When one is looking for a place to paint in a place much larger than Monhegan Island, which is about any place, it's hard to know where to go, never mind figuring out if you have reached it. Anyway, last year I noticed this spot on Rockwell Road in Lanesborogh,MA. That's the road that goes up to Mount Greylock. I went there this morning, and painted this view at the turn just before the Welcome Center. Unfortunately the gate leading up past the center is still closed. But it was a great view with Pontoosuc Lake in the far distance. The painting is a 9x12 oil on panel.
Saturday, April 22, 2017
Friday, April 21, 2017
Despite the weather forecast, the sun came out for a while so I went out and painted again. This is the old barn at the end of the dirt road. In fact, this view shows the end of the dirt road. Every time I walk this way, I am attracted to the beautiful curved form of the road juxtaposed to the roof shape. All the shapes seem to fit nicely together. This painting is a 12x16 oil on panel.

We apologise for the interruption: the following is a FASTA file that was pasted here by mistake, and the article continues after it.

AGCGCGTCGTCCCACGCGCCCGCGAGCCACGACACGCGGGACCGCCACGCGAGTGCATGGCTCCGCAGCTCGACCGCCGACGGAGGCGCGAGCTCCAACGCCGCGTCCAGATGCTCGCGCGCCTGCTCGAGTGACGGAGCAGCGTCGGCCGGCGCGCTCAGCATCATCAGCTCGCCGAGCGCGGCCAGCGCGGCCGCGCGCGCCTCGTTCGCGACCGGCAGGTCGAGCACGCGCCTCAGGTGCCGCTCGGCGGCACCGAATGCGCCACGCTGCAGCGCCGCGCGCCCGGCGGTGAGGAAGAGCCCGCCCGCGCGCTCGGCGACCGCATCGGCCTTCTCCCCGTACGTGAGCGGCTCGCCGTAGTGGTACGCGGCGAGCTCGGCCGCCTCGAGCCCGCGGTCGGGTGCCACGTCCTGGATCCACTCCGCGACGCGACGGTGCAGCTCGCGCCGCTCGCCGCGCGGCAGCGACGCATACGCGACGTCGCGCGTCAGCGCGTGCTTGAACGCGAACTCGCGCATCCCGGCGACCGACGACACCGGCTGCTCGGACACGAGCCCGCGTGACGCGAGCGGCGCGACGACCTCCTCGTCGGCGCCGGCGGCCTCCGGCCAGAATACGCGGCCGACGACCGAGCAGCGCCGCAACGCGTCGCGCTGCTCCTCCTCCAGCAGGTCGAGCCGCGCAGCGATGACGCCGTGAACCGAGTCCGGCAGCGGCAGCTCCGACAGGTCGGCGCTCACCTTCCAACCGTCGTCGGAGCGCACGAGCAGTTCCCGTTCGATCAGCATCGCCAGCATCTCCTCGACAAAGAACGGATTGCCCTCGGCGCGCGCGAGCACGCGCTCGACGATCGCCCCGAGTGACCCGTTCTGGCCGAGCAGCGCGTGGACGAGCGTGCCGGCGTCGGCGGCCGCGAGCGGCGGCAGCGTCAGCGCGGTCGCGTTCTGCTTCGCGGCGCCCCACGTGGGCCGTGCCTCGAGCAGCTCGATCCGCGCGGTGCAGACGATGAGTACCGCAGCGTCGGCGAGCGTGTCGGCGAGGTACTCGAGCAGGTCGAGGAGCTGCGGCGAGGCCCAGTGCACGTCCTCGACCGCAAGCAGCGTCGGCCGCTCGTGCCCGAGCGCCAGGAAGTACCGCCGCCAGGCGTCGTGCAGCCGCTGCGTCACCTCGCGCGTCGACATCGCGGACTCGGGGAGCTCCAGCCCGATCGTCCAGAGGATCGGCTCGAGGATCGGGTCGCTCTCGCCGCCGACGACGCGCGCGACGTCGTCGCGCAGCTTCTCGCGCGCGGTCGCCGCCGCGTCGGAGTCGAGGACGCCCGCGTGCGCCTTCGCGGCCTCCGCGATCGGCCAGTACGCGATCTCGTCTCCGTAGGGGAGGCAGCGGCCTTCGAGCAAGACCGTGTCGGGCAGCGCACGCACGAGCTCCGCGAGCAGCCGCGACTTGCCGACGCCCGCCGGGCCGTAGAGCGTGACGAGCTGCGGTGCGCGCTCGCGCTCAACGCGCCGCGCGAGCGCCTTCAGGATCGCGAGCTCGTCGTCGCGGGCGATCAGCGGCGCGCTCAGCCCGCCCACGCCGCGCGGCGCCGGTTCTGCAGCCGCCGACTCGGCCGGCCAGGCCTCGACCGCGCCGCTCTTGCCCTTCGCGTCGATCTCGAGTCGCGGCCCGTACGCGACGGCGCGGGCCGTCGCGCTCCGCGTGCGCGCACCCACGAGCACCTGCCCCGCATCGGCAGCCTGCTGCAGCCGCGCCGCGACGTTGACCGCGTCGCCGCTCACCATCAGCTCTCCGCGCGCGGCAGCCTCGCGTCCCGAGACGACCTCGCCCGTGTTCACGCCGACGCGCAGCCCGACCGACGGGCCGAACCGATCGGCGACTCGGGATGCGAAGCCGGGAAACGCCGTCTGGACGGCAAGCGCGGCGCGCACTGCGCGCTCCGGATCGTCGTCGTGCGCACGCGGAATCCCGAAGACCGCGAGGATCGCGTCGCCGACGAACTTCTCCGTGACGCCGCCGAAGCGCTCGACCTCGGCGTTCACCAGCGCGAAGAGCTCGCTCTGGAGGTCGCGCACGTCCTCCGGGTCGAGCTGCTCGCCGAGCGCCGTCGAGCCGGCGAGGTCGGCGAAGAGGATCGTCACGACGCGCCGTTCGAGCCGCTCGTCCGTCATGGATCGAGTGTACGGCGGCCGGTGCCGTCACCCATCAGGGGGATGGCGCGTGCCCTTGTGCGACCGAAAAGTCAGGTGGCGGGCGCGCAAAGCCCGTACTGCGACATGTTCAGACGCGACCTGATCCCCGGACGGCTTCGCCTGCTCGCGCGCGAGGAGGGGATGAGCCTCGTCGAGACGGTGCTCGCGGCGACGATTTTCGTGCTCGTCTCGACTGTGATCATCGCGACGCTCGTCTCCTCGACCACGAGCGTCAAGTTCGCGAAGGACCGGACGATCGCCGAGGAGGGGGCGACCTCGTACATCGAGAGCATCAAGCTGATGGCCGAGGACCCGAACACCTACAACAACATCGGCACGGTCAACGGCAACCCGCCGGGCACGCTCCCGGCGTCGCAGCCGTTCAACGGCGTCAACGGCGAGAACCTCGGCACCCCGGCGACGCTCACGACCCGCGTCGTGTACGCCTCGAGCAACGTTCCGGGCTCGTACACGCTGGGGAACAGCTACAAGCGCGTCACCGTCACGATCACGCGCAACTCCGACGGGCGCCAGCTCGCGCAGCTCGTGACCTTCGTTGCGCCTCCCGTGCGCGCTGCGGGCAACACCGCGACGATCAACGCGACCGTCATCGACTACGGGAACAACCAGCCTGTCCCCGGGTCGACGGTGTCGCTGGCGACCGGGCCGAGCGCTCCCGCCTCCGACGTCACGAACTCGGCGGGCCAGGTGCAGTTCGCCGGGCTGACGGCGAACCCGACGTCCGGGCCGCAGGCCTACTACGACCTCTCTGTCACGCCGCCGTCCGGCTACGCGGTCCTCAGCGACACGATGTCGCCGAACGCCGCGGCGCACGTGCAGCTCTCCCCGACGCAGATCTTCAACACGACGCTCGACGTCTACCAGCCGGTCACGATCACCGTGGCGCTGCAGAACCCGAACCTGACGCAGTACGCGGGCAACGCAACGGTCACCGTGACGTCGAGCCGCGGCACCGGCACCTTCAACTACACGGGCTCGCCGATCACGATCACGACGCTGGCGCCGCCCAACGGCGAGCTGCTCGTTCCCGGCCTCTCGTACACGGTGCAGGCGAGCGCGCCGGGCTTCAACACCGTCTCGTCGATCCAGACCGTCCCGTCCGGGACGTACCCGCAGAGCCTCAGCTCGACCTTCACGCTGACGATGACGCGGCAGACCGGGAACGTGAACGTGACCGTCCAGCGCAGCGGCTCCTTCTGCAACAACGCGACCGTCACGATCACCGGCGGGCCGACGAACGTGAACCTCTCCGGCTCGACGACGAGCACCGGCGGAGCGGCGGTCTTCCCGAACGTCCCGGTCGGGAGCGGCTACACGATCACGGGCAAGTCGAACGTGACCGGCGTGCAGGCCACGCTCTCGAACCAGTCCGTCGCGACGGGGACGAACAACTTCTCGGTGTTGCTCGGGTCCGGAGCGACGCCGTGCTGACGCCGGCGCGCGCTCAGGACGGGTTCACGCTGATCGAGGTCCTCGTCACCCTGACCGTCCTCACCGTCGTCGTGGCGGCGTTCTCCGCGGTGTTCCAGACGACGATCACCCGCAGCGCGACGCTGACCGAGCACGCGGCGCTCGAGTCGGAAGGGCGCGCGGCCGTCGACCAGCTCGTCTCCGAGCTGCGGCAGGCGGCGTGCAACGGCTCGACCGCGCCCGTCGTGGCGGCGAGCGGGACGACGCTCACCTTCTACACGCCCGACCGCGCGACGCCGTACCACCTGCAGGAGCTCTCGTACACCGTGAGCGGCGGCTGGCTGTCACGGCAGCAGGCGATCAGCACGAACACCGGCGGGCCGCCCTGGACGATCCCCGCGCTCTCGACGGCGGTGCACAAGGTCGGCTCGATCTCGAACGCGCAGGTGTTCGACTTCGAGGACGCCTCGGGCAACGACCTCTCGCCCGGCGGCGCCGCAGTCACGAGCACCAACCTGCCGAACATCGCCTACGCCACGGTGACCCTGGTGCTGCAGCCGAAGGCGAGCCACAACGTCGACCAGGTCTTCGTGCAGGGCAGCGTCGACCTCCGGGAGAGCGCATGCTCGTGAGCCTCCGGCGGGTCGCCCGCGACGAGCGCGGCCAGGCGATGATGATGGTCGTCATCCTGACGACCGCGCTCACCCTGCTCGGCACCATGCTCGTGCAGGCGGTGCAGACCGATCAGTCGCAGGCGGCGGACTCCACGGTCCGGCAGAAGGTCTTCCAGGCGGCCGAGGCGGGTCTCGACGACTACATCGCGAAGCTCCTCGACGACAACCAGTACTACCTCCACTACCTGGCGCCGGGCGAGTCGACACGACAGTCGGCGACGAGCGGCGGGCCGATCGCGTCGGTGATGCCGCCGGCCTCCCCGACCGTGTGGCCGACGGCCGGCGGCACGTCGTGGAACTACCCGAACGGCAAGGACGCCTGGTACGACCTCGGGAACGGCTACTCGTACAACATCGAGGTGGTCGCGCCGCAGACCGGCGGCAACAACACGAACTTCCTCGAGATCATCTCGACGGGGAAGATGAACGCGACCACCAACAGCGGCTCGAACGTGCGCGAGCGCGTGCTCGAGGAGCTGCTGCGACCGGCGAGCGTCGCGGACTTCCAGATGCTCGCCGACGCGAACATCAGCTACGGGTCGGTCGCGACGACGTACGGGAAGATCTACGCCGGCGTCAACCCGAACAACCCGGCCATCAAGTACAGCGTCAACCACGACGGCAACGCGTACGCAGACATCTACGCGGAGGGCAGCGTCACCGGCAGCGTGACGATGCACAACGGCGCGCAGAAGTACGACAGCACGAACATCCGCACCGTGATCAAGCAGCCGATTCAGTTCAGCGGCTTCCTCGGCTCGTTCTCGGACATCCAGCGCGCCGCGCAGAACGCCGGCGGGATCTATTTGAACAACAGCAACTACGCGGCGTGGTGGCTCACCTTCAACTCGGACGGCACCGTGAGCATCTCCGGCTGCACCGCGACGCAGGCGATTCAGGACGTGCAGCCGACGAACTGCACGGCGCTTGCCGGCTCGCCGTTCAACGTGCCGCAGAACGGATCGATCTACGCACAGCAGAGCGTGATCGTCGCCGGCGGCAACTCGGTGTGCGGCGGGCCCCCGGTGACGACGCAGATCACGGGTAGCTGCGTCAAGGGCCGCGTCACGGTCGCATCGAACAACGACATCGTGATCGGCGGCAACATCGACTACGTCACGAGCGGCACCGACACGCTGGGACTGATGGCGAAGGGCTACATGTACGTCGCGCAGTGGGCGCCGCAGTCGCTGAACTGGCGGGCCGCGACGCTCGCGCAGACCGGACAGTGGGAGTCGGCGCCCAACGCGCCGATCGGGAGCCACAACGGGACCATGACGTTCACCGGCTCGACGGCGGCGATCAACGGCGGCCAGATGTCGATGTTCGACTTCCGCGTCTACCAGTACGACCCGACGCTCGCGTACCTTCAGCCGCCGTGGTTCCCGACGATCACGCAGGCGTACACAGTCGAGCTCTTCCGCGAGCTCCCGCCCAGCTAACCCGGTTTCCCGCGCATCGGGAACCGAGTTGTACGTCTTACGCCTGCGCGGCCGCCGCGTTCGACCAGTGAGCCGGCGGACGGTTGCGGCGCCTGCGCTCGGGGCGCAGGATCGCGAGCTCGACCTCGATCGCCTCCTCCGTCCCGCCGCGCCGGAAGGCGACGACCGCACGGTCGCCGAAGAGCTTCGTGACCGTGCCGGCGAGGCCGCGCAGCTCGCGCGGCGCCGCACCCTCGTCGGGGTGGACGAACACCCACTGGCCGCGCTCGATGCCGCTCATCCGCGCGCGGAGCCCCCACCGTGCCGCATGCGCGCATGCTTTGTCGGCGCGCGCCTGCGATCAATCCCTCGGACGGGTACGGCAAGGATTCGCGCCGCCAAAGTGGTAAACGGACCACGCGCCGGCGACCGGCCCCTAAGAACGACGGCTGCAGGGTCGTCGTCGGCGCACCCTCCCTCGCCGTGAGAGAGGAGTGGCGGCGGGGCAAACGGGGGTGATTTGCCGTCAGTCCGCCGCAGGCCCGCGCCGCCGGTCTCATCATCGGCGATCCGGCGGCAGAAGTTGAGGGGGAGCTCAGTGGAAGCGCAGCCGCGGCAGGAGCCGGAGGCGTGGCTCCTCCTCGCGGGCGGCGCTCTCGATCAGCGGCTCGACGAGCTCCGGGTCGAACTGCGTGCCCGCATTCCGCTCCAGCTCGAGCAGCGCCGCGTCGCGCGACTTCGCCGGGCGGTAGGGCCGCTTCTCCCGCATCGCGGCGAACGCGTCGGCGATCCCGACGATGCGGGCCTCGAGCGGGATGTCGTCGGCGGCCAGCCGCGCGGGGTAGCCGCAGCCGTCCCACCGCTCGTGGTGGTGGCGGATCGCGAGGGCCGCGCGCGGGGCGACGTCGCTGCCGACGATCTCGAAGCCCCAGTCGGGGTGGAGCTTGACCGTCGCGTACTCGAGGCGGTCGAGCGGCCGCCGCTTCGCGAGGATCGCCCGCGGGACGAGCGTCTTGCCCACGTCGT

Thursday, April 20, 2017
Another plein air painting, an 11x14 oil on multimedia board, showing the old farm house at the end of the dirt road in the middle of the afternoon on a bright sunny day. The white washed side is now the shadow side.
Wednesday, April 19, 2017
Yesterday was another gorgeous day at the end of the dirt road. I was attracted to how flat the whitewashed side of the old farm house appeared in the sunlight. I got far enough away from the building to have the mountain in the background frame the roof. An aspect of painting landscapes at this time of the year is dealing with grassy surfaces that are in the process of changing over from brown to green. Because of where I was set up, there was a lot of grassy area to deal with.
The peculiar thing about this 19th century building is that it has a relatively new roof. I learned yesterday (from the man who put on the roof, of all people, who I encountered at the old farm) that it was to preserve the building until the owners could decide what to do with it. This painting is a 12x16 oil on panel.
Tuesday, April 18, 2017
A view of part of the barn that is just beyond the old white farm house at the end of the dirt road. Of course there are mountains all around, since this place is located in a narrow valley. I was struck by the comparison of the shadowed barn side with its point and the evergreen in the background. The barn is just like the house: all four sides are different. This is an 11x14 oil on multimedia board.